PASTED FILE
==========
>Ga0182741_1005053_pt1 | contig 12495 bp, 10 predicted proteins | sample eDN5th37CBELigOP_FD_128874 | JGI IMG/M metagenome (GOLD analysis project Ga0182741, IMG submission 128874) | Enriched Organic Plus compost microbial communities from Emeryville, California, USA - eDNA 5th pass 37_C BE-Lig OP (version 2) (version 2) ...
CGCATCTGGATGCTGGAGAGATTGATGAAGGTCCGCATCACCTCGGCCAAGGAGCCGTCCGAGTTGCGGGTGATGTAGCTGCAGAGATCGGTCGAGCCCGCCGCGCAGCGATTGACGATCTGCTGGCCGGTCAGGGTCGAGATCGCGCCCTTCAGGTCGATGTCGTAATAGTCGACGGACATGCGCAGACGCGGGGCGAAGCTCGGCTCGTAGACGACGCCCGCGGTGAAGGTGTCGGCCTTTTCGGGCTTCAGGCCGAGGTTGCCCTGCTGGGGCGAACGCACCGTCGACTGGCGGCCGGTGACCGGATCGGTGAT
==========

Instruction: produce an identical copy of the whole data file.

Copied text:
>Ga0182741_1005053_pt1 | contig 12495 bp, 10 predicted proteins | sample eDN5th37CBELigOP_FD_128874 | JGI IMG/M metagenome (GOLD analysis project Ga0182741, IMG submission 128874) | Enriched Organic Plus compost microbial communities from Emeryville, California, USA - eDNA 5th pass 37_C BE-Lig OP (version 2) (version 2) ...
CGCATCTGGATGCTGGAGAGATTGATGAAGGTCCGCATCACCTCGGCCAAGGAGCCGTCCGAGTTGCGGGTGATGTAGCTGCAGAGATCGGTCGAGCCCGCCGCGCAGCGATTGACGATCTGCTGGCCGGTCAGGGTCGAGATCGCGCCCTTCAGGTCGATGTCGTAATAGTCGACGGACATGCGCAGACGCGGGGCGAAGCTCGGCTCGTAGACGACGCCCGCGGTGAAGGTGTCGGCCTTTTCGGGCTTCAGGCCGAGGTTGCCCTGCTGGGGCGAACGCACCGTCGACTGGCGGCCGGTGACCGGATCGGTGAT